Fiji Labour Party has called on the Fiji Roads Authority to account for the massive $3billion it has received in the last 7 years to keep our roads motorable.
“Most roads are so riddled with potholes that driving on them can be dangerous particularly at night and in bad weather. It is a question of safety of drivers and passengers,” says Labour Leader Mahendra Chaudhry.
Yet FRA chief executive Jonathan Moore says the Authority will no longer repair potholes.
He claims that the roads are at breaking point. They have disintegrated to such an extent that it is no longer feasible or cost-efficient to repair the pot holes.
They need complete rehabilitation with new roads built over existing roads. This will give them a life span of another 20-25 years whereas potholes that are repaired only last a couple of weeks, Mr Moore said.
“This maybe so, but FRA has the responsibility, duty of care, to maintain our roads in good and safe condition at all times. The potholes have to be filled. They are endangering public safety. Moore cannot just say we will no longer repair potholes – this is shirking responsibility,” Mr. Chaudhry said.
“It takes FRA more than a month to rehabilitate a 3 km stretch, judging by the work currently being done on Ratu Sukuna Road by China Railway.
FRA says its plan is to rehabilitate the major Suva roads first over the next 18 months. Does this mean that the municipal roads in the suburban areas will be left in their current deplorable condition for another two years or so? This is not acceptable.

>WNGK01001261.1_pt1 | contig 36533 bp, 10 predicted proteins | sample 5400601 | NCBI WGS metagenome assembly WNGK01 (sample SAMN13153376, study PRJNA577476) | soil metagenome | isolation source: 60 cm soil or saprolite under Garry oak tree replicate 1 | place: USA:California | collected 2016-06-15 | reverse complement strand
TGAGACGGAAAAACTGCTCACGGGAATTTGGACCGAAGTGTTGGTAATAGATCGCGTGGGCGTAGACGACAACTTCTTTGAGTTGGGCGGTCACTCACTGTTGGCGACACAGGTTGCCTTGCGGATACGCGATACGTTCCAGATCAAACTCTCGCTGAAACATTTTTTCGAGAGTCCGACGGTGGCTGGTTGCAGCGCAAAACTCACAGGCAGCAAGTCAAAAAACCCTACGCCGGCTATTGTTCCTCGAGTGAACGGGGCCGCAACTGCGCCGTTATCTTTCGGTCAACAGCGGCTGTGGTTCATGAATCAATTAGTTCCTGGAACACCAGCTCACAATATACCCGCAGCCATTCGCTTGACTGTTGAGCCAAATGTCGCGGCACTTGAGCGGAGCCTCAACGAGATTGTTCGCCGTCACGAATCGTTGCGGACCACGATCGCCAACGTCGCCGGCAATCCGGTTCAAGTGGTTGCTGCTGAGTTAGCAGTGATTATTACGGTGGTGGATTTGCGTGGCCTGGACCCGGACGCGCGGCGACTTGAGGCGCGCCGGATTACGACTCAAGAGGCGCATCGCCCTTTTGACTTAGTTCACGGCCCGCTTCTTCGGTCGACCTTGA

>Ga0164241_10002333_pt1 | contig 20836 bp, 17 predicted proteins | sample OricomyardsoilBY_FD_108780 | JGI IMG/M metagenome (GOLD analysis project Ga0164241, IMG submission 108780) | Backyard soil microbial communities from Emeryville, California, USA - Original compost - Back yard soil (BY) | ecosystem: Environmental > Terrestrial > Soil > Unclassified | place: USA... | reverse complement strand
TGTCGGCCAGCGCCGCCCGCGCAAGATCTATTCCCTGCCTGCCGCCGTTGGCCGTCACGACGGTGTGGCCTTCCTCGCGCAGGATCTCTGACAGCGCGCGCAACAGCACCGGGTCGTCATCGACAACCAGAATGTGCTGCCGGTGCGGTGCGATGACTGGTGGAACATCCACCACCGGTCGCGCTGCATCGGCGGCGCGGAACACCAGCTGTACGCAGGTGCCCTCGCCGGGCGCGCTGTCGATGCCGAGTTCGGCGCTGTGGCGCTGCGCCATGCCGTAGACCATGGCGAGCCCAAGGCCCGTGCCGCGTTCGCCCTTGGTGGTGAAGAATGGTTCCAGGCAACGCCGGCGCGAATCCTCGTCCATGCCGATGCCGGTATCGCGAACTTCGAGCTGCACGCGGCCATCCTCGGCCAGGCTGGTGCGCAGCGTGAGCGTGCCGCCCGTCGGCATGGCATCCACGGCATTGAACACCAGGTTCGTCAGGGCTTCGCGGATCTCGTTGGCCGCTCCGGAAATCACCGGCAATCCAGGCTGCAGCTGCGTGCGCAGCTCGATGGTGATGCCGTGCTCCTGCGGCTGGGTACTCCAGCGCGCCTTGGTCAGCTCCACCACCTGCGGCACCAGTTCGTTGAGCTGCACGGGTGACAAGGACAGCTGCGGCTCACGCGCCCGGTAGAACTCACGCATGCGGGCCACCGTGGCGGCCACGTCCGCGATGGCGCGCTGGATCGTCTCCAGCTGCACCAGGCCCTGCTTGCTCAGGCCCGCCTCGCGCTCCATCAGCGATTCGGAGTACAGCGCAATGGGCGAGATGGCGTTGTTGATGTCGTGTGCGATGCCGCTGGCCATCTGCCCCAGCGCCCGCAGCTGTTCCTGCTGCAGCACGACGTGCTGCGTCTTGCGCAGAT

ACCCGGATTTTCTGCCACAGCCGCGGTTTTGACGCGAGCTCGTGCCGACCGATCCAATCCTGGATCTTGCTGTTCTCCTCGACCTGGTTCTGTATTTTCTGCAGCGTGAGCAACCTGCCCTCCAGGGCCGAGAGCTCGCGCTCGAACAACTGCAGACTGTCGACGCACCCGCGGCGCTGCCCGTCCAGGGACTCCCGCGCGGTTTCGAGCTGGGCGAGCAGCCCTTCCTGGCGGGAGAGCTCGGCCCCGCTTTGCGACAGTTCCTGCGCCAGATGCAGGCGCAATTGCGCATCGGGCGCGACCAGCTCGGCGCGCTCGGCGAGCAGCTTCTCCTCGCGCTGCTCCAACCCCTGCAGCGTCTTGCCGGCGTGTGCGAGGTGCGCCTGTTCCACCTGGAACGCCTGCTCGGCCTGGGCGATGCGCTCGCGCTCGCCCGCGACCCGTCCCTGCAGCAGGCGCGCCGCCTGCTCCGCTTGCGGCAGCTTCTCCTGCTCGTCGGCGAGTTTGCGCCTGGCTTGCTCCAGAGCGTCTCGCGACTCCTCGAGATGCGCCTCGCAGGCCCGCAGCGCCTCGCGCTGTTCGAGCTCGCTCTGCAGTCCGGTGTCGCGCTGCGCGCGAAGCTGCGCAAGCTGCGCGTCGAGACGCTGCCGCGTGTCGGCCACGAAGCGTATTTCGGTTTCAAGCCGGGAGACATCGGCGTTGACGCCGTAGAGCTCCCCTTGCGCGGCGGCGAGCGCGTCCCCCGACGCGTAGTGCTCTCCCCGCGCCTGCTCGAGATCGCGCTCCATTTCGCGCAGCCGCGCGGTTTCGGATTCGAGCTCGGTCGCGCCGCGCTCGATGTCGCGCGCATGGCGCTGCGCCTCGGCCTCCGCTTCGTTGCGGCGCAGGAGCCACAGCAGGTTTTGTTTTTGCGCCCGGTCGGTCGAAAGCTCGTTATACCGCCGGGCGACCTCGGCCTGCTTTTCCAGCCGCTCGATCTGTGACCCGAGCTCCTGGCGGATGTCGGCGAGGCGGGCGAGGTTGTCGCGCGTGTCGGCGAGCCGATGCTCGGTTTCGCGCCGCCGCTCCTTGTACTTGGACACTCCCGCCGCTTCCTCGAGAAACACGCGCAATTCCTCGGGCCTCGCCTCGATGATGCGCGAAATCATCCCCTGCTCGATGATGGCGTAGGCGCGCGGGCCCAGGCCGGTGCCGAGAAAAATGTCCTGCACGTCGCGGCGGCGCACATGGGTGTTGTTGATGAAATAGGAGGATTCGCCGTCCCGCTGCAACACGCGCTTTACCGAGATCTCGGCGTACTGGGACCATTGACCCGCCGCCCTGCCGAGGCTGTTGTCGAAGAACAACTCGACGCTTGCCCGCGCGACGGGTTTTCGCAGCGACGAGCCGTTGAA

Mr Chaudhry said no matter where you go roads are generally in a shocking state – Suva, Labasa, Nadi, Ba, Lautoka – all municipal roads have been neglected.
“Mr Moore needs to explain why the roads were allowed to deteriorate to breaking point? He cannot claim budget constraints. Three billion dollars is a massive sum by any standards for road repairing and rehabilitation.
“It means an average allocation of $430 million a year for road works. The taxpayer has a right to ask where has this massive funding gone to?
Vehicle owners pay a special Road User levy introduced in 2009, annual registration fee or wheel tax and a hefty Customs duty on fuel (66c per litre plus import and ordinary VAT of 19%). Despite this, motorists are forced to suffer deplorable and unsafe road conditions.
There has been a pathetic lack of accountability and transparency in FRA’s handling of funds. It’s annual reports are not tabled in Parliament. The FRA website shows the last posted report was for 2015/16.
FRA is employing highly paid expatriates and overseas contractors who then sub-contract out work to local contractors. A number of the big contracts are going to China Railway under one name or another despite the mess it made of the Nakasi-Nausori section of the Kings Highway, resulting in the termination of its contract.
Prior to the establishment of FRA in 2012, the Public Works Department had the responsibility for road construction and maintenance for which it was given just $80m. But our roads were much better maintained then compared to today.